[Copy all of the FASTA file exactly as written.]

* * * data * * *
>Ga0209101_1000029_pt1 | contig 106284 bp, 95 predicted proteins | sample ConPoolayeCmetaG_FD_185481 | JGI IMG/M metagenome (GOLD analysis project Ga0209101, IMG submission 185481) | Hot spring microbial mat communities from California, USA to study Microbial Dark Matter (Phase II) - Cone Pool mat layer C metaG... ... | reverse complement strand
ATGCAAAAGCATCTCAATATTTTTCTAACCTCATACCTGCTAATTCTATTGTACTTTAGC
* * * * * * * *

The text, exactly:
>Ga0209101_1000029_pt1 | contig 106284 bp, 95 predicted proteins | sample ConPoolayeCmetaG_FD_185481 | JGI IMG/M metagenome (GOLD analysis project Ga0209101, IMG submission 185481) | Hot spring microbial mat communities from California, USA to study Microbial Dark Matter (Phase II) - Cone Pool mat layer C metaG... ... | reverse complement strand
ATGCAAAAGCATCTCAATATTTTTCTAACCTCATACCTGCTAATTCTATTGTACTTTAGC